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An action-adventure original graphic novel, The Curie Society follows a team of young women recruited by an elite secret society—originally founded by Marie Curie—with the mission of supporting the most brilliant female scientists in the world. The heroines of the Curie Society—Simone, Taj, and Maya—use their smarts, gumption, and cutting-edge technology to protect the world from rogue scientists with nefarious plans.
“With suspenseful espionage, nerdy humor and a group of dauntless, eager trailblazers fostering genuine friendships, The Curie Society is sure to fascinate curious minds.” —Shelf Awareness
Hey YA Readers!
Though we are still in the midst of a global pandemic and case numbers, particularly among the unvaccinated, are rising again across the world, more and more places have begun to return to “normal” operations — whatever “normal” is, anyway. It’s both exciting and nerve-wrecking, particularly for those of us who have or work with the demographic who cannot get vaccinated, be it because of their age or chronic conditions.
We’ve started, too, to see more books about COVID-19 or set during a pandemic that’s meant to resemble this one. A number of those books take inspiration from the newness of America’s mask mandates on their covers, despite the fact masking when one feels ill has been routine in other nations.
Masks on YA book covers is symbolic of the pandemic, of course, as well as symbolic of something feeling utterly not “normal,” but I can’t help wonder: what do readers think about these book covers? Are they interested in reading a book that feels too close to right now? To a major period of fear and anxiety? To grief and loss and mourning?
It’s really hard to say, of course, but I know when these pop up, I find myself pausing and wondering if I’m actually ready or ever will be ready to read fiction that reminds me of a very non-fictional world. Two of the three below are romances, while the third explores the pandemic as it intersects with Black Lives Matter protests — light reading that feels overshadowed with darkness from the masks, alongside a book that’s already taking on something big and adding the complexities of what the masking symbolizes.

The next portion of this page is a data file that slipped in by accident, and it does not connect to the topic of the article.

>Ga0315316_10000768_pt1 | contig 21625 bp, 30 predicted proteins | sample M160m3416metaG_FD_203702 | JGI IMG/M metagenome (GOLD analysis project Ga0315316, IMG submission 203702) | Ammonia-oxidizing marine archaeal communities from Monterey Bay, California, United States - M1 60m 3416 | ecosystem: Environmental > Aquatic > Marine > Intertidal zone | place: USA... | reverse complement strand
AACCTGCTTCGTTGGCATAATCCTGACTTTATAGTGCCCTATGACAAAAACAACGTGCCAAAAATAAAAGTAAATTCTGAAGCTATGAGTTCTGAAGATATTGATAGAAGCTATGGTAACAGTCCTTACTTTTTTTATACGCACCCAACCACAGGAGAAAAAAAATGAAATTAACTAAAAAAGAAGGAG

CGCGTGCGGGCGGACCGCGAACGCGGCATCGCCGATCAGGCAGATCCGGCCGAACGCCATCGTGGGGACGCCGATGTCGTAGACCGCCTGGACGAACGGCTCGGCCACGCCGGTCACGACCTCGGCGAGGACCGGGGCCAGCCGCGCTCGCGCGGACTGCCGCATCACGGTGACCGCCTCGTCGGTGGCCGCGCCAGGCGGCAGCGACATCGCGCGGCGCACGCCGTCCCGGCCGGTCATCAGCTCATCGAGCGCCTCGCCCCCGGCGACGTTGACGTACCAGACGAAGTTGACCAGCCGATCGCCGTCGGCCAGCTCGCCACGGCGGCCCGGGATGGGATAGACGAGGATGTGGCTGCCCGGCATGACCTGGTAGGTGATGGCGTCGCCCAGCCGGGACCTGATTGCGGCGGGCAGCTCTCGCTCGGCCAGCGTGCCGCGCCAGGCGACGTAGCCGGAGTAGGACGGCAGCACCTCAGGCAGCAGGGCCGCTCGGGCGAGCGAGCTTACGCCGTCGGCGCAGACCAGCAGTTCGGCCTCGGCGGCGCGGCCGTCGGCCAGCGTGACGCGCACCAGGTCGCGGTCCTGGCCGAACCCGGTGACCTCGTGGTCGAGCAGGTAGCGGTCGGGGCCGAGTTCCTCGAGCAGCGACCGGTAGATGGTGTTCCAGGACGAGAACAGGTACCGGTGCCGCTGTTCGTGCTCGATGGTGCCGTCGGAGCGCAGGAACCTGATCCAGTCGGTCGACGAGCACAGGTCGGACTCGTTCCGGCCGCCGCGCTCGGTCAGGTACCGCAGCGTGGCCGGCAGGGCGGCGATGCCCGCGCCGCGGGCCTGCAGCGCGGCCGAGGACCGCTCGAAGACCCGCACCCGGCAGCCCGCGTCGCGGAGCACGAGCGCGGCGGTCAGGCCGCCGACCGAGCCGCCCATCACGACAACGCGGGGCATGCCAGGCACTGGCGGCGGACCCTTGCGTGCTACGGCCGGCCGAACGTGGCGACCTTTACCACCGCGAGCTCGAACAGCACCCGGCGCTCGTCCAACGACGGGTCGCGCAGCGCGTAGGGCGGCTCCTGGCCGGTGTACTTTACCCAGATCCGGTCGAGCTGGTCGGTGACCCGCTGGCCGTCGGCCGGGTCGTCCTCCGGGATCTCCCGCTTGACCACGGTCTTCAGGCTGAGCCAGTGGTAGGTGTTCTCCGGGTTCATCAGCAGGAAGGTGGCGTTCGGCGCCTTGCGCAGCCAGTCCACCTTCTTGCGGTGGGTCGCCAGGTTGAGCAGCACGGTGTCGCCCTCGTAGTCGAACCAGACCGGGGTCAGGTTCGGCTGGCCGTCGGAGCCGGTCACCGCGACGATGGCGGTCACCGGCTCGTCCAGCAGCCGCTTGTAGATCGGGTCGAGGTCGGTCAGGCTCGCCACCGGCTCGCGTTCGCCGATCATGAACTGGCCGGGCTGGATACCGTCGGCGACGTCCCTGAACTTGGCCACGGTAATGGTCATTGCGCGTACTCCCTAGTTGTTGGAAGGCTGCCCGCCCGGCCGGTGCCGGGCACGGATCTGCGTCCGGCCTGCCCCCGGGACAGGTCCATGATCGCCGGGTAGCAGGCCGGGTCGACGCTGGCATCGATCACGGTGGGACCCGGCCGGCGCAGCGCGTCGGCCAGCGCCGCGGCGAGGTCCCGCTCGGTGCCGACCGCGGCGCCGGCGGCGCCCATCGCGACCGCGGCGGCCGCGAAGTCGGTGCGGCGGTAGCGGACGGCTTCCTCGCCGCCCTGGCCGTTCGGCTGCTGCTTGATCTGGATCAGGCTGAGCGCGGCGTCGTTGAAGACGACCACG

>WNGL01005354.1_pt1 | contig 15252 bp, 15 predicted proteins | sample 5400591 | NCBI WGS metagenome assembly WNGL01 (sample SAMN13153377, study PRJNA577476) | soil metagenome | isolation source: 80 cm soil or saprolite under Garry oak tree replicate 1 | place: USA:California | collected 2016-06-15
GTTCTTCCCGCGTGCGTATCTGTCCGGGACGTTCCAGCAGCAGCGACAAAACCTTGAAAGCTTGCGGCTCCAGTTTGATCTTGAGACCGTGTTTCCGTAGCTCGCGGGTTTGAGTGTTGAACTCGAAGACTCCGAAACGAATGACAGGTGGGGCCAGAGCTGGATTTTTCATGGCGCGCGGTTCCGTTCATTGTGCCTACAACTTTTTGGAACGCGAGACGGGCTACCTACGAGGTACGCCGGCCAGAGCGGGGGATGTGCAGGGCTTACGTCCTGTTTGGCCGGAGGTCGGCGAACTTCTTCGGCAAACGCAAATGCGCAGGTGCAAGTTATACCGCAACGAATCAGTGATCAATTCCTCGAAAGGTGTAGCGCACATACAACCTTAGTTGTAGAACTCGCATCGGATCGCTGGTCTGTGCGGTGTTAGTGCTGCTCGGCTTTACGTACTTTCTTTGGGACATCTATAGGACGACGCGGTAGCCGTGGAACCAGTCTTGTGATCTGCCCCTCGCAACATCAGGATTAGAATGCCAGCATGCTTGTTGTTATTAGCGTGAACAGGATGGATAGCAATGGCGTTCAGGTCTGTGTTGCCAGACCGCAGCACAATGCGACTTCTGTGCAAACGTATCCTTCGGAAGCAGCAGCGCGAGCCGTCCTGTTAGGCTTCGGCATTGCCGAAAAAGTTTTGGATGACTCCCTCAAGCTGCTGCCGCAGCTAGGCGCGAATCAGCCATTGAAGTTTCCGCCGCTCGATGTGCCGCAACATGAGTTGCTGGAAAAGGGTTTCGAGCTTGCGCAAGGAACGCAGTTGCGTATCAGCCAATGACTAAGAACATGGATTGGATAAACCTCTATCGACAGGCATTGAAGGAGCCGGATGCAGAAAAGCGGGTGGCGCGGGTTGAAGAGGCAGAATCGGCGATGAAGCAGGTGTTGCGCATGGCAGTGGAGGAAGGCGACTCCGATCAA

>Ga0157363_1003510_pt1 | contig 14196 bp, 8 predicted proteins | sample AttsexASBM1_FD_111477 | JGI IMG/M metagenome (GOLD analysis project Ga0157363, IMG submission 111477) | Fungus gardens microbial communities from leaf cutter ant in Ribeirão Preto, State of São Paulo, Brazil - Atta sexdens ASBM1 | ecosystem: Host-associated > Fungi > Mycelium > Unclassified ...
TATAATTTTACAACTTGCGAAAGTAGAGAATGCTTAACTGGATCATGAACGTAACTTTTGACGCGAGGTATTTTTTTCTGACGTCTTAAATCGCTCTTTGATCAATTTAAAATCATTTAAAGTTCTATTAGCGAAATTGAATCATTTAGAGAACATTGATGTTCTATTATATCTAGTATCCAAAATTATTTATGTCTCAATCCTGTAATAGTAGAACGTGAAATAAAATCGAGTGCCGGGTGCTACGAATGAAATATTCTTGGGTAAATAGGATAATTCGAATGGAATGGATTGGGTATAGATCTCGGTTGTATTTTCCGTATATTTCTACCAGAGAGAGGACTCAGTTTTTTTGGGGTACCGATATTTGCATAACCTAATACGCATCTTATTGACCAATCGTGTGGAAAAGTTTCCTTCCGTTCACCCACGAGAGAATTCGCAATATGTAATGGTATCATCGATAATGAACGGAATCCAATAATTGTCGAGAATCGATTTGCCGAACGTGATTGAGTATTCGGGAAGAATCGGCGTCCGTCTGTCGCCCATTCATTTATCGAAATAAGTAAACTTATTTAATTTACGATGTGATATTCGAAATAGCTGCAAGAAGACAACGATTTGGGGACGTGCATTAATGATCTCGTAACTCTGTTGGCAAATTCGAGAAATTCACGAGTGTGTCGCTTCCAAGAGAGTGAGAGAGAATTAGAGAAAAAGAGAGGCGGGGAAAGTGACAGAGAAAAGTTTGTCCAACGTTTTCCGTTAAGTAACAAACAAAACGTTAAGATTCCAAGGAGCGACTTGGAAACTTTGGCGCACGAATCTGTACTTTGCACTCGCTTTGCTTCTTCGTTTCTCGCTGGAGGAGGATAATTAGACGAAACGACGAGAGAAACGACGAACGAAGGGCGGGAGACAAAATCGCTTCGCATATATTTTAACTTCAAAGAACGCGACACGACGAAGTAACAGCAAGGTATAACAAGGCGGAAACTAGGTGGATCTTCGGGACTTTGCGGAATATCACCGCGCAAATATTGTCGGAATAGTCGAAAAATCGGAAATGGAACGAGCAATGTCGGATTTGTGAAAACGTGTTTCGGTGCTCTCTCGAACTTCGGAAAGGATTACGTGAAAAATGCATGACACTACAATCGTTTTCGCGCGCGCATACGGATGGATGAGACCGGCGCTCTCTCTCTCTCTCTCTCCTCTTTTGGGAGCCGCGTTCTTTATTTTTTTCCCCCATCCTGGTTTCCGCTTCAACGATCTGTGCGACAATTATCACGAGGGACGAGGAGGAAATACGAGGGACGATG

Here’s a look at a few of these covers and what the books are about. I’ve purposefully left cover art and designer information off, as the commonality here and the choices made in design aren’t always entirely in their hands and therefore, the criticism isn’t geared to their specific work.
Going Viral by Kate Cicatelli-Kuc (November 2)
During lockdown with her family, Claire’s unable to be with her friends or girlfriend Vanessa. But soon, she begins to notice a new girl who sits on her fire escape across the street from her, and Claire uses that as inspiration for writing a story that immediately goes viral. But is the fame too much for Claire, and how does she reckon with where her heart truly lies?
Hello (From Here) by Chandler Baker and Wesley King
Maxine and Jonah meet in the canned foods aisle just as California begins lockdown because of the pandemic. Jonah lives with anxiety, now exacerbated by COVID-19, while Maxine’s job at the supermarket turns into a nightmare. It’s a terrible time to fall in love, but perhaps it was really meant to be.
Zero O’Clock by CJ Farley (September 7)
Geth’s living in New Rochelle, New York, a pandemic epicenter, and she’s isolated from her best friends. She finds herself confronted with the cops at this time, and steps into being part of the Black Lives Matter movement, for which she’s become deeply passionate. The pandemic and protests upend everything she knows, and now she has to decide how much she’s willing to risk to fight for what she believes.
Perhaps what I’m finding interesting is that there are books taking on pandemic-related topics and that don’t use the symbolic mask. For me, this feels less off-putting, even though the content is going to be similar to the above. An example:
Together, Apart by Erin A. Craig, Auriane Desombre, Erin Hahn, Bill Konigsberf, Rachael Lippincott, Brittney Morris, Sanji Patel, Natasha Preston, and Jennifer Yen
This anthology is a collection of love stories all set during the pandemic lockdown, with entries from some big YA names.
Maybe my adult sensibilities read too much into it, but it’s hard for me to see big appeal for teen readers whose lives have been upended in unbelievable ways gravitating toward mask-themed covers. The anthology makes clear what the book is about and where it’s set, but in a way that feels far less charged and anxiety-evoking.
What do you think? Are you picking up books like the ones with masks on covers or are you hesitating too? Is it just too soon?
There are no right or wrong answers, but it’s a question certainly worth pondering, especially as more bookstores, libraries, and schools eye reopening and books will be more visually browsable for readers.
Thanks for hanging out, and we’ll see you again on Thursday!
— Kelly Jensen, @heykellyjensen on Instagram
Thanks to MIT Press and The Curie Society for sponsoring today’s newsletter.